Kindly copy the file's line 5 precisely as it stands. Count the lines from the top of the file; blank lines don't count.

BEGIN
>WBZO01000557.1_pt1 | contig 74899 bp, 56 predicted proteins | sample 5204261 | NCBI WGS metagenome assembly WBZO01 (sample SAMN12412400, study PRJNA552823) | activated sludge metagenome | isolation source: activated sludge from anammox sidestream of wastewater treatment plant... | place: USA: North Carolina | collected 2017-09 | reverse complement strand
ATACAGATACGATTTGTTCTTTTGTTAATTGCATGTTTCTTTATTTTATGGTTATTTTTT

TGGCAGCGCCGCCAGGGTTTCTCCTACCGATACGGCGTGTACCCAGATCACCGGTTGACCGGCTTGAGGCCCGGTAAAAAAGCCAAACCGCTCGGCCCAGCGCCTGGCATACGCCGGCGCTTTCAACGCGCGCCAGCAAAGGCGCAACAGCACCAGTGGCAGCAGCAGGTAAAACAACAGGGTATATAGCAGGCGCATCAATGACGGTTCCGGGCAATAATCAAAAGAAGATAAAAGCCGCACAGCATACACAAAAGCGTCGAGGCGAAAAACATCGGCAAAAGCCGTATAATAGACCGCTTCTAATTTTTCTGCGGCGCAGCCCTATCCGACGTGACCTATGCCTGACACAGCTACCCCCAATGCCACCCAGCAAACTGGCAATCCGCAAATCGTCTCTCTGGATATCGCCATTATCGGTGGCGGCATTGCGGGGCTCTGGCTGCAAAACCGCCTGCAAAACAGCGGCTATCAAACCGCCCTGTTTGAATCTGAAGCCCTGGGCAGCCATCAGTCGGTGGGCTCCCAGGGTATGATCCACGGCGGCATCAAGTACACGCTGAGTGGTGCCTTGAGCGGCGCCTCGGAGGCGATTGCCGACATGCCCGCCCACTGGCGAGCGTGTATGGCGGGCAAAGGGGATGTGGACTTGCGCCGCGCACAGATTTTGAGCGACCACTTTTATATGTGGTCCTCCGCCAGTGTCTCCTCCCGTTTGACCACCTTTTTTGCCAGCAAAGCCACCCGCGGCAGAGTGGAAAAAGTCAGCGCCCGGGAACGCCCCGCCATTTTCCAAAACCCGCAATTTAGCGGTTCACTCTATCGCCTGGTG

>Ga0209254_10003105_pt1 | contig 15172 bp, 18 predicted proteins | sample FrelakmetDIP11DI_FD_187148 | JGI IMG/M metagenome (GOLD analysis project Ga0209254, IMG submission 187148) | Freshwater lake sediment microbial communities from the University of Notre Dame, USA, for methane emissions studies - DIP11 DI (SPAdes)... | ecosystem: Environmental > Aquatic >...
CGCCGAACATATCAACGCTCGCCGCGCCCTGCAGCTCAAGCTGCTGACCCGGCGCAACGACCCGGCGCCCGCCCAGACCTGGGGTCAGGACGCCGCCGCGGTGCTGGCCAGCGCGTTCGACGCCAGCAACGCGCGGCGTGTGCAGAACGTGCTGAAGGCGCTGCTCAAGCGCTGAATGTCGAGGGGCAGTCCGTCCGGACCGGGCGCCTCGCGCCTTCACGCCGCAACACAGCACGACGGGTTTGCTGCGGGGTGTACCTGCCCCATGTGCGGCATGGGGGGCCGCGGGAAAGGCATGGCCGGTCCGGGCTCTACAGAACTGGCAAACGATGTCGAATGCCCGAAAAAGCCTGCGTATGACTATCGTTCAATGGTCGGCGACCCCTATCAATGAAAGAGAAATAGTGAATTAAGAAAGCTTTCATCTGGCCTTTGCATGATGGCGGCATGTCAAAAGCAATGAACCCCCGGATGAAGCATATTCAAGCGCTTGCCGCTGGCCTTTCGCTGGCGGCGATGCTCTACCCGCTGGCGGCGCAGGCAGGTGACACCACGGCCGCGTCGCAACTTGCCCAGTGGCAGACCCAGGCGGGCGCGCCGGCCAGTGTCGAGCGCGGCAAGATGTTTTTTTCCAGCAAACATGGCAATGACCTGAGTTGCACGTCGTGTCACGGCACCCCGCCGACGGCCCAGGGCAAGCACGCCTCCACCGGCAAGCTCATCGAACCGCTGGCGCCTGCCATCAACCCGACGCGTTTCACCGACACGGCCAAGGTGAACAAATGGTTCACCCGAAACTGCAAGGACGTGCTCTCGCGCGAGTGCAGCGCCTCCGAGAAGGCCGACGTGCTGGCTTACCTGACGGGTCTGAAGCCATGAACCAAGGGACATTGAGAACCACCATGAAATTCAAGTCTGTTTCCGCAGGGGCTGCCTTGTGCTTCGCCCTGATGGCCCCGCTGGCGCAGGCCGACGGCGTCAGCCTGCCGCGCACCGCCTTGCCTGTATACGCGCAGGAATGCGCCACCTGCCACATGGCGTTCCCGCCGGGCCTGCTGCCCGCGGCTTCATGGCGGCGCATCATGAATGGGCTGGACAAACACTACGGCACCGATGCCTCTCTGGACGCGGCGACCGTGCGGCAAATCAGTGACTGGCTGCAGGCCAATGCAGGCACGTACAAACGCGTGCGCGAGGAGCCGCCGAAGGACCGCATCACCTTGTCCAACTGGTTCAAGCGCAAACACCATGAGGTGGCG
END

CGCCGAACATATCAACGCTCGCCGCGCCCTGCAGCTCAAGCTGCTGACCCGGCGCAACGACCCGGCGCCCGCCCAGACCTGGGGTCAGGACGCCGCCGCGGTGCTGGCCAGCGCGTTCGACGCCAGCAACGCGCGGCGTGTGCAGAACGTGCTGAAGGCGCTGCTCAAGCGCTGAATGTCGAGGGGCAGTCCGTCCGGACCGGGCGCCTCGCGCCTTCACGCCGCAACACAGCACGACGGGTTTGCTGCGGGGTGTACCTGCCCCATGTGCGGCATGGGGGGCCGCGGGAAAGGCATGGCCGGTCCGGGCTCTACAGAACTGGCAAACGATGTCGAATGCCCGAAAAAGCCTGCGTATGACTATCGTTCAATGGTCGGCGACCCCTATCAATGAAAGAGAAATAGTGAATTAAGAAAGCTTTCATCTGGCCTTTGCATGATGGCGGCATGTCAAAAGCAATGAACCCCCGGATGAAGCATATTCAAGCGCTTGCCGCTGGCCTTTCGCTGGCGGCGATGCTCTACCCGCTGGCGGCGCAGGCAGGTGACACCACGGCCGCGTCGCAACTTGCCCAGTGGCAGACCCAGGCGGGCGCGCCGGCCAGTGTCGAGCGCGGCAAGATGTTTTTTTCCAGCAAACATGGCAATGACCTGAGTTGCACGTCGTGTCACGGCACCCCGCCGACGGCCCAGGGCAAGCACGCCTCCACCGGCAAGCTCATCGAACCGCTGGCGCCTGCCATCAACCCGACGCGTTTCACCGACACGGCCAAGGTGAACAAATGGTTCACCCGAAACTGCAAGGACGTGCTCTCGCGCGAGTGCAGCGCCTCCGAGAAGGCCGACGTGCTGGCTTACCTGACGGGTCTGAAGCCATGAACCAAGGGACATTGAGAACCACCATGAAATTCAAGTCTGTTTCCGCAGGGGCTGCCTTGTGCTTCGCCCTGATGGCCCCGCTGGCGCAGGCCGACGGCGTCAGCCTGCCGCGCACCGCCTTGCCTGTATACGCGCAGGAATGCGCCACCTGCCACATGGCGTTCCCGCCGGGCCTGCTGCCCGCGGCTTCATGGCGGCGCATCATGAATGGGCTGGACAAACACTACGGCACCGATGCCTCTCTGGACGCGGCGACCGTGCGGCAAATCAGTGACTGGCTGCAGGCCAATGCAGGCACGTACAAACGCGTGCGCGAGGAGCCGCCGAAGGACCGCATCACCTTGTCCAACTGGTTCAAGCGCAAACACCATGAGGTGGCG